Apart from humans, microplastics are harmful to marine species as well. More than 663 marine species are affected by marine debris and 11 percent of them are said to be related to microplastic ingestion, the study says.
What a new study says about microplastic pollution in river Ganga

Delhi-based NGO Toxics Link released a study this week titled, “Quantitative analysis of Microplastics along River Ganga”, which has found that the river – which flows through five states covering about 2,500 km before flowing into the Bay of Bengal – is heavily polluted with microplastics.

What are microplastics?

Among the range of plastic debris that is found in water bodies, microplastics are the most notorious because of their small size, on average microplastics are less than 5 mm in length or roughly equal to five pinheads.

Apart from humans, microplastics are harmful to marine species as well. More than 663 marine species are affected by marine debris and 11 percent of them are said to be related to microplastic ingestion, the study says. Because microplastics are so small, they are ingested by marine habitants including fish, corals, planktons and sea mammals and are then carried further into the food chain. In the case of humans, most of the microplastics can be found in food, water and food containers and their ingestion can cause health problems.

What does the recent study about the levels of pollution in river Ganga tell us?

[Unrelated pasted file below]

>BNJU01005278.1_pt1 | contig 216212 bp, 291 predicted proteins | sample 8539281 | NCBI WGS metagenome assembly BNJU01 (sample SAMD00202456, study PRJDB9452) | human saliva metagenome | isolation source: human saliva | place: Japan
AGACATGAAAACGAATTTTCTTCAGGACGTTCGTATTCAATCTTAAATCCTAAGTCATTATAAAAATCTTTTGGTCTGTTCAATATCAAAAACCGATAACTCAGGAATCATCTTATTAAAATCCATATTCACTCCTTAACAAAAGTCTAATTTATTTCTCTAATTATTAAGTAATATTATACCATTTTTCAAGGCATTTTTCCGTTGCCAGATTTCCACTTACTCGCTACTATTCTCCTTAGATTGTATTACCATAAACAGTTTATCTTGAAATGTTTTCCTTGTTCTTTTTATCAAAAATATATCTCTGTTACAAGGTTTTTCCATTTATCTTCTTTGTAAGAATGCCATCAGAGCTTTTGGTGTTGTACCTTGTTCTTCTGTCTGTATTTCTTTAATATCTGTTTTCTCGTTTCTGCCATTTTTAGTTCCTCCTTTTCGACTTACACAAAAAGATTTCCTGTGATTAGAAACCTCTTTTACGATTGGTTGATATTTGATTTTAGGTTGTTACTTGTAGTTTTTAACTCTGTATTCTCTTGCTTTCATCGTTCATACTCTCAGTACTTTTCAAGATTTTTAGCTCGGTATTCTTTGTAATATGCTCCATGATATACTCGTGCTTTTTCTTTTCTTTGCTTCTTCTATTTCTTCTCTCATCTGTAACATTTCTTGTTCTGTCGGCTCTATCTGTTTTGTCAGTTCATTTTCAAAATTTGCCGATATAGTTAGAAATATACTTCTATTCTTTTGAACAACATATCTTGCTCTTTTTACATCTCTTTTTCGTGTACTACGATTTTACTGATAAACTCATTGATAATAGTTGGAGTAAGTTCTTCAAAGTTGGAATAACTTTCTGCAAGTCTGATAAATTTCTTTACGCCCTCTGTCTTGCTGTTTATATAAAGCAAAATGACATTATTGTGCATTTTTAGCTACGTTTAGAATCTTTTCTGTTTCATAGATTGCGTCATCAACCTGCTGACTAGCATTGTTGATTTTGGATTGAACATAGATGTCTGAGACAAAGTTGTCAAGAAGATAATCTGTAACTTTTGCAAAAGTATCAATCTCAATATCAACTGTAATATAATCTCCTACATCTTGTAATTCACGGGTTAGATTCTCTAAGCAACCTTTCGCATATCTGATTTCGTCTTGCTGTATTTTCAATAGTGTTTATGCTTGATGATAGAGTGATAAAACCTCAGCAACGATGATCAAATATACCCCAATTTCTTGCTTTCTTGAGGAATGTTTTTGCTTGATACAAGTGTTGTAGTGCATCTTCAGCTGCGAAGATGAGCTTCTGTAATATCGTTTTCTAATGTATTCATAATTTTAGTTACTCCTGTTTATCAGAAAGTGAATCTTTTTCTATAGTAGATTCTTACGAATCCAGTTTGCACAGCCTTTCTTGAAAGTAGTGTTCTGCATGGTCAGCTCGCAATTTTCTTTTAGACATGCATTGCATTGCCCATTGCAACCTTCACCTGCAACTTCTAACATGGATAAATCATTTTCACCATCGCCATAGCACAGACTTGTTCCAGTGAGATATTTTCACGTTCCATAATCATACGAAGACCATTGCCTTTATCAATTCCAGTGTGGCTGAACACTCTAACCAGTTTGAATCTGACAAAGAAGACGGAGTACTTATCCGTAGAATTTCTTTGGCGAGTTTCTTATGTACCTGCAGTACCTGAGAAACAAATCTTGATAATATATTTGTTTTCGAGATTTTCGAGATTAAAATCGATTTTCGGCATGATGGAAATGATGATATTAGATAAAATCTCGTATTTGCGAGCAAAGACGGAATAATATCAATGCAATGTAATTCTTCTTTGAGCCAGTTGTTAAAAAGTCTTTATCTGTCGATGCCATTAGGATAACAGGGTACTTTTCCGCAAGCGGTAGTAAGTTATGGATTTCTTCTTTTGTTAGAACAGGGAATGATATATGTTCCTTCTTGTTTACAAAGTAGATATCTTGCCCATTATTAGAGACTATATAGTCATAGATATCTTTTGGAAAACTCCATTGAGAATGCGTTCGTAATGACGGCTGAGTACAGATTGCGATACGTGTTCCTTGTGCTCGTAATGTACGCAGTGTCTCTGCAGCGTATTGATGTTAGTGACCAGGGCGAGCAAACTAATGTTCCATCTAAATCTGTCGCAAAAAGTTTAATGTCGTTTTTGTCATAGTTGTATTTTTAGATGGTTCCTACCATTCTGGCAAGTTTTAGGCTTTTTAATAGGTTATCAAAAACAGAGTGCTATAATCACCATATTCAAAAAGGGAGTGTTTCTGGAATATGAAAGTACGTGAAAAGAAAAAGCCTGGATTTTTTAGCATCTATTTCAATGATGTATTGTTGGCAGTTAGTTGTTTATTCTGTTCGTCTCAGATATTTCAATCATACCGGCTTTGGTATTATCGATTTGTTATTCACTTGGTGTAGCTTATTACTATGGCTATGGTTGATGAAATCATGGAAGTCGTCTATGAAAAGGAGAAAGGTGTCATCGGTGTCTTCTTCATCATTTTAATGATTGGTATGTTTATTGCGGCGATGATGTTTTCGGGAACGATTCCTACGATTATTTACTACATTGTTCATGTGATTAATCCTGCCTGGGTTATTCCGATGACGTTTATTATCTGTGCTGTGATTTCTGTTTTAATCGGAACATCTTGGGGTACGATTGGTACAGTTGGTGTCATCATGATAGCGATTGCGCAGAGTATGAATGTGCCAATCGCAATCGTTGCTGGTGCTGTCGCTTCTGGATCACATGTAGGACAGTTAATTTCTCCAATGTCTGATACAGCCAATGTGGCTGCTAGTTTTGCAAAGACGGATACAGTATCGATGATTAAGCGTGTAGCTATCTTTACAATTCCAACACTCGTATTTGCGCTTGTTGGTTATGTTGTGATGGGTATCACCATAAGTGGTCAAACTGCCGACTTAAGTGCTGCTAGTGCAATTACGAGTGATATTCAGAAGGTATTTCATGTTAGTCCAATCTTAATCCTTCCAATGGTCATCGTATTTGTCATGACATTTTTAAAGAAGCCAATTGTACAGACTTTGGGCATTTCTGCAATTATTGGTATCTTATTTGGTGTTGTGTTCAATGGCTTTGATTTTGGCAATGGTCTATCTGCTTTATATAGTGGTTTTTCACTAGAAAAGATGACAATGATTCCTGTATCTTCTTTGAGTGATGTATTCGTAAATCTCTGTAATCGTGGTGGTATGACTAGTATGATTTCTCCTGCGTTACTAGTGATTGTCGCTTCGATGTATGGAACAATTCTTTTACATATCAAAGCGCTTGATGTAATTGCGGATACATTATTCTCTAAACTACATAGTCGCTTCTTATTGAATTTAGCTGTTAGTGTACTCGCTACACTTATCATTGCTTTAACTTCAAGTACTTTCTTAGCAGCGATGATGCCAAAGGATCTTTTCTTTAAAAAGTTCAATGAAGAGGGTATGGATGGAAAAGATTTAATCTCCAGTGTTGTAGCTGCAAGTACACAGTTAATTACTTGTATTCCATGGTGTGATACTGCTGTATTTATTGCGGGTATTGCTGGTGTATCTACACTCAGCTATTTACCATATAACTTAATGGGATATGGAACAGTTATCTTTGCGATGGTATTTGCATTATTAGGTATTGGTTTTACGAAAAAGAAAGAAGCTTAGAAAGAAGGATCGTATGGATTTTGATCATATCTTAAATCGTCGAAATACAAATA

For the study, samples of Ganga’s water were collected from Haridwar, Kanpur and Varanasi and microplastics were found in all of them. Apart from microplastics, there were other kinds of plastics as well such as single-use plastic and secondary plastic products. Of the samples, those taken at Varanasi had the highest concentration of plastic pollution.

Further, the study notes that untreated sewage from densely populated cities across the river’s course, along with industrial waste and religious offerings that are wrapped in non-degradable plastic add a significant amount of pollutants into the river. As the river flows, these waste and plastic materials break down further and are eventually carried into the Bay of Bengal and then into the ocean which is the “ultimate sink”of all plastics that are used by humans.

“Essentially all along microplastics are flowing into the river system. It does reflect or suggest a direct linkage between the poor state of both solid and liquid waste management; hence it is critically important to initiate steps to remediate it,” Priti Mahesh, Chief Coordinator at Toxics Link was quoted as saying in a statement.

What are the efforts being made to clean the Ganga?

Ganga has the largest river basin in terms of catchment area in the country and constitutes about 26 percent of India’s landmass spread across 11 states, which supports 43 percent of the population.

That the holy river Ganga is polluted is not a recent discovery, in fact, efforts to clean it have been ongoing for over 40 years. Most of them have focussed on creating sewage treatment capacities in the major urban centres along the river.

In May 2015, the government approved the Namami Gange (which receives a 100 percent funding from the central government) programme to clean and protect the river. Programmes launched before this include the Ganga Action Plan (GAP) in 1985, the IIT Consortium (2011) for water diversion and effective treatment, and the National Mission for Clean Ganga in 2011.

However, the Toxics Link study says that not only do none of these plans address pollution caused by microplastics but even otherwise these programs and schemes launched over the past decades on which millions of rupees have been spent so far, have yielded “little success”.

Source: indianexpress.com

The best of Tired Earth delivered to your inbox

Sign up for more inspiring photos, stories, and special offers from Tired Earth